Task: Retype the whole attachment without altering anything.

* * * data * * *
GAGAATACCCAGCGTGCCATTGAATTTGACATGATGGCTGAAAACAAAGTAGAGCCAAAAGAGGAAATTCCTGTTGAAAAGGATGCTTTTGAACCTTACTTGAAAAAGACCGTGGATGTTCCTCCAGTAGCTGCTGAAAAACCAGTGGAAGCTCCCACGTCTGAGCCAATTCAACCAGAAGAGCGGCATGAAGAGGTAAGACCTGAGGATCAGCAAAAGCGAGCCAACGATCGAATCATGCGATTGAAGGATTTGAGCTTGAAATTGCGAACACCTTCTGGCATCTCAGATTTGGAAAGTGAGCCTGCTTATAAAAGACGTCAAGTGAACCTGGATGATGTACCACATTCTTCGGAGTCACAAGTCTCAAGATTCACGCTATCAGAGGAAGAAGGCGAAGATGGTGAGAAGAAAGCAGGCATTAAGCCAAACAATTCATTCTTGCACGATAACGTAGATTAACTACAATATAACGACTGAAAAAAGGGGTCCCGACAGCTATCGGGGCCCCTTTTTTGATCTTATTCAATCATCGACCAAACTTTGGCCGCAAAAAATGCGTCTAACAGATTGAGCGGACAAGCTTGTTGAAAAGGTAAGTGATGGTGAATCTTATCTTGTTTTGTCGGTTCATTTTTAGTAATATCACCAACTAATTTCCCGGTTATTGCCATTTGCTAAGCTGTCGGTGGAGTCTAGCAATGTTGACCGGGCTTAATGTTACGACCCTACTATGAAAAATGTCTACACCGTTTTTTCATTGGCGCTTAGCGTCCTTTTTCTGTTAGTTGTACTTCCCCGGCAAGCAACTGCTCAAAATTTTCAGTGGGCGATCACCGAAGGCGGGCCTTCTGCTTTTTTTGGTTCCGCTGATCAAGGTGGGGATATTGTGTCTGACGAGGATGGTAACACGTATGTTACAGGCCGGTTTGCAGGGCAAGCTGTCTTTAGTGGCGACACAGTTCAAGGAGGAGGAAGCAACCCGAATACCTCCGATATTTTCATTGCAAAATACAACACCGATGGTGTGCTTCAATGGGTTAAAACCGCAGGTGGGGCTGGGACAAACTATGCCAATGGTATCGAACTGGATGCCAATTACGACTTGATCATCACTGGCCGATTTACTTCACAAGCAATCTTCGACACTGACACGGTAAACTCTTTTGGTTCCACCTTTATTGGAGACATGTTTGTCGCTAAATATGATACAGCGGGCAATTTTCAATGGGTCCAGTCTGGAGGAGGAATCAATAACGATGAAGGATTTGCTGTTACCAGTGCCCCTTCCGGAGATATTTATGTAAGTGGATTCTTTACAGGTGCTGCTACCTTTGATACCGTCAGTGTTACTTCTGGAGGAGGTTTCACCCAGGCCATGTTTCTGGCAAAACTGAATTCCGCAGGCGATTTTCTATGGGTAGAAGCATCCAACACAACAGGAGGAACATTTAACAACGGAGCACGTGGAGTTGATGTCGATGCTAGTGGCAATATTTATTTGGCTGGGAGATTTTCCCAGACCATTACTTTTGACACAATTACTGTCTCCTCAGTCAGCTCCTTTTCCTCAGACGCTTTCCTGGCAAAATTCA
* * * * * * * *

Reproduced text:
GAGAATACCCAGCGTGCCATTGAATTTGACATGATGGCTGAAAACAAAGTAGAGCCAAAAGAGGAAATTCCTGTTGAAAAGGATGCTTTTGAACCTTACTTGAAAAAGACCGTGGATGTTCCTCCAGTAGCTGCTGAAAAACCAGTGGAAGCTCCCACGTCTGAGCCAATTCAACCAGAAGAGCGGCATGAAGAGGTAAGACCTGAGGATCAGCAAAAGCGAGCCAACGATCGAATCATGCGATTGAAGGATTTGAGCTTGAAATTGCGAACACCTTCTGGCATCTCAGATTTGGAAAGTGAGCCTGCTTATAAAAGACGTCAAGTGAACCTGGATGATGTACCACATTCTTCGGAGTCACAAGTCTCAAGATTCACGCTATCAGAGGAAGAAGGCGAAGATGGTGAGAAGAAAGCAGGCATTAAGCCAAACAATTCATTCTTGCACGATAACGTAGATTAACTACAATATAACGACTGAAAAAAGGGGTCCCGACAGCTATCGGGGCCCCTTTTTTGATCTTATTCAATCATCGACCAAACTTTGGCCGCAAAAAATGCGTCTAACAGATTGAGCGGACAAGCTTGTTGAAAAGGTAAGTGATGGTGAATCTTATCTTGTTTTGTCGGTTCATTTTTAGTAATATCACCAACTAATTTCCCGGTTATTGCCATTTGCTAAGCTGTCGGTGGAGTCTAGCAATGTTGACCGGGCTTAATGTTACGACCCTACTATGAAAAATGTCTACACCGTTTTTTCATTGGCGCTTAGCGTCCTTTTTCTGTTAGTTGTACTTCCCCGGCAAGCAACTGCTCAAAATTTTCAGTGGGCGATCACCGAAGGCGGGCCTTCTGCTTTTTTTGGTTCCGCTGATCAAGGTGGGGATATTGTGTCTGACGAGGATGGTAACACGTATGTTACAGGCCGGTTTGCAGGGCAAGCTGTCTTTAGTGGCGACACAGTTCAAGGAGGAGGAAGCAACCCGAATACCTCCGATATTTTCATTGCAAAATACAACACCGATGGTGTGCTTCAATGGGTTAAAACCGCAGGTGGGGCTGGGACAAACTATGCCAATGGTATCGAACTGGATGCCAATTACGACTTGATCATCACTGGCCGATTTACTTCACAAGCAATCTTCGACACTGACACGGTAAACTCTTTTGGTTCCACCTTTATTGGAGACATGTTTGTCGCTAAATATGATACAGCGGGCAATTTTCAATGGGTCCAGTCTGGAGGAGGAATCAATAACGATGAAGGATTTGCTGTTACCAGTGCCCCTTCCGGAGATATTTATGTAAGTGGATTCTTTACAGGTGCTGCTACCTTTGATACCGTCAGTGTTACTTCTGGAGGAGGTTTCACCCAGGCCATGTTTCTGGCAAAACTGAATTCCGCAGGCGATTTTCTATGGGTAGAAGCATCCAACACAACAGGAGGAACATTTAACAACGGAGCACGTGGAGTTGATGTCGATGCTAGTGGCAATATTTATTTGGCTGGGAGATTTTCCCAGACCATTACTTTTGACACAATTACTGTCTCCTCAGTCAGCTCCTTTTCCTCAGACGCTTTCCTGGCAAAATTCA